Senna’s fi­nal race win­ner and the tool for per­haps his finest For­mula 1 vic­tory


In 1993, Alain Prost won his fourth world cham­pi­onship in what turned out to be his fi­nal sea­son in For­mula 1, driv­ing the most so­phis­ti­cated grand prix car yet seen. And still Ayr­ton Senna man­aged to steal his thun­der. The great Brazil­ian bitched and moaned about his unar­guable un­der­dog sta­tus at a weak­ened Mclaren, but si­mul­ta­ne­ously rev­elled in it – es­pe­cially on the (sev­eral) oc­ca­sions when he em­bar­rassed Prost, who had the en­vi­able power of Adrian Newey-era Wil­liams and Re­nault at his fingertips. Said to be a beaten man be­fore a wheel of the sea­son had turned, Senna clearly en­joyed him­self im­mensely on sev­eral oc­ca­sions dur­ing ’93, in what turned out to be not only his fi­nal sea­son, but also his last full year on earth.

The Senna shenani­gans kept us all hooked, but they also over­shad­owed an in­con­tro­vert­ible truth: the Mclaren MP4/8 might have lacked the fire­power of the won­drous Wil­liams FW15C, but it was still a great F1 car. It was also a stun­ner and one that only looks bet­ter with each pass­ing year.

De­signer Neil Oat­ley has ev­ery jus­ti­fi­ca­tion to be proud of this car. He and his team only dis­cov­ered in Novem­ber 1992 that en­gine part­ners Honda were pulling the plug on F1. In re­sponse, Mclaren boss Ron Den­nis did all he could to se­cure a sup­ply of pace-set­ting Re­nault V10s, but when he came up short the so­lu­tion for ’93 had to be Ford’s HB V8. Ex­cept Benet­ton had the ‘works’ deal. Mclaren would be a pay­ing cus­tomer, us­ing a spec one step be­hind the V8s in the B193s.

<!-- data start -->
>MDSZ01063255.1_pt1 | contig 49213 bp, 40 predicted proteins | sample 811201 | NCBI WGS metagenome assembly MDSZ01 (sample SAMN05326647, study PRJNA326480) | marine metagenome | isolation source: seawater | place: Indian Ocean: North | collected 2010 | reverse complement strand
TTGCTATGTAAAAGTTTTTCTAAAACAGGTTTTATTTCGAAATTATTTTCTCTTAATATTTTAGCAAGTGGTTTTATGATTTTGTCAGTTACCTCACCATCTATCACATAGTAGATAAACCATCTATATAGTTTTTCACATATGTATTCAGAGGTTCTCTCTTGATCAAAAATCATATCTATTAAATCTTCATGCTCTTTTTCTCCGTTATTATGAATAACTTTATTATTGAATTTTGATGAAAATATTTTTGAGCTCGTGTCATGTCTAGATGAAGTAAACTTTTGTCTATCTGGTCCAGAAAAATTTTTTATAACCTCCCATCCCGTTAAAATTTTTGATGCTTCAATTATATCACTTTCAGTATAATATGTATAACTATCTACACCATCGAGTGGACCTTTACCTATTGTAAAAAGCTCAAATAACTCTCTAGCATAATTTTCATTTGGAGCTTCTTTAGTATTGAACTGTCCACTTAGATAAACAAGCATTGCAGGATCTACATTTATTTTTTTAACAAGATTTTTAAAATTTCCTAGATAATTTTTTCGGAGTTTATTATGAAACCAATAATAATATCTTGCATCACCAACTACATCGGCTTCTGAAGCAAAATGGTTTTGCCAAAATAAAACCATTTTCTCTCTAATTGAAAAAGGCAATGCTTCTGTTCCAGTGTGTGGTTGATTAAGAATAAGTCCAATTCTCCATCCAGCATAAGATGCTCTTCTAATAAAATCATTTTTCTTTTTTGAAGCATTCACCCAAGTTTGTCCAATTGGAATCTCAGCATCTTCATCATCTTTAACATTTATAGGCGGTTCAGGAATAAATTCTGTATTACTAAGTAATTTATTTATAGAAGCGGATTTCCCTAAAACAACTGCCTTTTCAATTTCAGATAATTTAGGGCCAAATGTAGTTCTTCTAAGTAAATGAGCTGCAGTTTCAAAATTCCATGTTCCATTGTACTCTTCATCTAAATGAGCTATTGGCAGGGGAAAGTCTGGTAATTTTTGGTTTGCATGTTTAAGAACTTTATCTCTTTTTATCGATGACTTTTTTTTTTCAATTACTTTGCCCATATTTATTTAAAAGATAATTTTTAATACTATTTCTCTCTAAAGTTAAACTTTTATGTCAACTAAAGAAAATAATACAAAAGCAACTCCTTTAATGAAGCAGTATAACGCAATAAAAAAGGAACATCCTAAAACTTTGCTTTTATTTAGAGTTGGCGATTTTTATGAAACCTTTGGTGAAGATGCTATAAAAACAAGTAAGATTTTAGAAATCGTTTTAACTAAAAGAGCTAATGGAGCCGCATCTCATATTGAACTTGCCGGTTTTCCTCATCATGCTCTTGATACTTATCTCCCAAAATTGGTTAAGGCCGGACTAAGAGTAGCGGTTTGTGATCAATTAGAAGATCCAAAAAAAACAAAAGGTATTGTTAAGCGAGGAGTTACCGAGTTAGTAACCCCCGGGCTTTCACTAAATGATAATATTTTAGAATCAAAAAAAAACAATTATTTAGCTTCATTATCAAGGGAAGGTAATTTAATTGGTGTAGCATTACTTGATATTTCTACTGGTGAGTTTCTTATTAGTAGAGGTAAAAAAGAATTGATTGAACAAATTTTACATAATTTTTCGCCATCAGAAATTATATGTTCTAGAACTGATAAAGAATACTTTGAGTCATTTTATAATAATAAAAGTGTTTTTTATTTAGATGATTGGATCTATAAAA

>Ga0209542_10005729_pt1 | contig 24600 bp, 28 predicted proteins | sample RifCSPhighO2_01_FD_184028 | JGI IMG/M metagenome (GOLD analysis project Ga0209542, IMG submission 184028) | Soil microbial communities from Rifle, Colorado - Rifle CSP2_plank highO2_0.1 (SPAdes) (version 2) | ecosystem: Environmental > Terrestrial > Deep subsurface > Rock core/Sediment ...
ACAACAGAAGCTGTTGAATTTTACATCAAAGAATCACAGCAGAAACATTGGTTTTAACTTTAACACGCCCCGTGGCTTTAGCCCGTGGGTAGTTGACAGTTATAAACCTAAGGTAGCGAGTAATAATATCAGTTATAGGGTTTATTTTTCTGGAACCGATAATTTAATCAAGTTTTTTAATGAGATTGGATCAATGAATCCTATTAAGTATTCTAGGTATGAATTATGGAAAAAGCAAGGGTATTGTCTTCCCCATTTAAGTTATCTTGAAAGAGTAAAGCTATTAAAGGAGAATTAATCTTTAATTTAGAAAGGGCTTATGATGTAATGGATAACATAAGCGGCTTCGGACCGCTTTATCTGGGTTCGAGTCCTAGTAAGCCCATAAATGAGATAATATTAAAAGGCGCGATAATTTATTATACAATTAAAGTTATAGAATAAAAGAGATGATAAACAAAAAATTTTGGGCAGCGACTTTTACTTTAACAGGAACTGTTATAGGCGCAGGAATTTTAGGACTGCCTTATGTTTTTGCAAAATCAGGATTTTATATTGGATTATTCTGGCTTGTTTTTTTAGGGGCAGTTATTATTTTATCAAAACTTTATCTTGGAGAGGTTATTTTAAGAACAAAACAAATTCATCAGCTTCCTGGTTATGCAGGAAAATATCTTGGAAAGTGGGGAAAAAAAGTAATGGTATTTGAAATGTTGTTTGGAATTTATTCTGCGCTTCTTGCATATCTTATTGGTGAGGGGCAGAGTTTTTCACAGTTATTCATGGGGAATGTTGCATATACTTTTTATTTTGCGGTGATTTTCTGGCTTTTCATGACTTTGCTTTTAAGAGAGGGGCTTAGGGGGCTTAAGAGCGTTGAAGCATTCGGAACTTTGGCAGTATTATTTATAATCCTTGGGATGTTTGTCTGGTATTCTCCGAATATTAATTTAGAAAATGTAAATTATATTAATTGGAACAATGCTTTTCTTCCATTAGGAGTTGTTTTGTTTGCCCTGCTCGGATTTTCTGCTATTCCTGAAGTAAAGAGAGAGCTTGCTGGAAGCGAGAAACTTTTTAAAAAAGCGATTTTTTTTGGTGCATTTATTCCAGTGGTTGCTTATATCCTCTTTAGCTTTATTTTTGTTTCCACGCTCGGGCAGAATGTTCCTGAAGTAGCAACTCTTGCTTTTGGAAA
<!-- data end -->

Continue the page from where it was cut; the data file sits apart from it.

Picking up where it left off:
Quite a come­down for proud Den­nis and his once-dominant team but Oat­ley and co re­sponded by box­ing clever. They couldn’t have the most pow­er­ful car on the grid, but it would still be quick on its feet.

MP4/8 fea­tured new elec­tronic sys­tems and soft­ware to im­prove chas­sis con­trol, data ac­qui­si­tion and teleme­try, plus a new light­weight elec­tronic con­trol panel in the cock­pit – all made by Mclaren Group sub­sidiary TAG Elec­tron­ics. Mated to a great chas­sis, with im­proved ac­tive sus­pen­sion and trac­tion con­trol sys­tems at least a match for Wil­liams’, this was proof of Mclaren’s strength in depth.

As the team toiled that win­ter, Senna sulked in Brazil. With­out his beloved Honda or a Re­nault V10 be­hind him, and with neme­sis Prost now in a Wil­liams, he threat­ened to stay at home. The will-he-won’t-he saga be­gan.

When he re­turned to test the new car, he was sur­prised to find a nim­ble ma­chine with great han­dling. With a shorter wheel­base than the Wil­liams and an en­gine that was still com­pet­i­tive, the MP4/8 had the in­gre­di­ents to shine on tighter cir­cuits. Senna knew he had some­thing he could work with.

Still, he kept Den­nis and Mclaren’s spon­sors hang­ing on a chain. How much was con­trivance to re­mind the world of his

power re­mains open to con­jec­ture even now, but his ini­tial in­sis­tence on a race-by-race deal at $1 mil­lion a time cer­tainly en­sured col­umn inches. As usual, Senna and Mclaren were the story of the sea­son – even if a fourth ti­tle was out of their reach. Although they didn’t ex­actly keep to this script early on.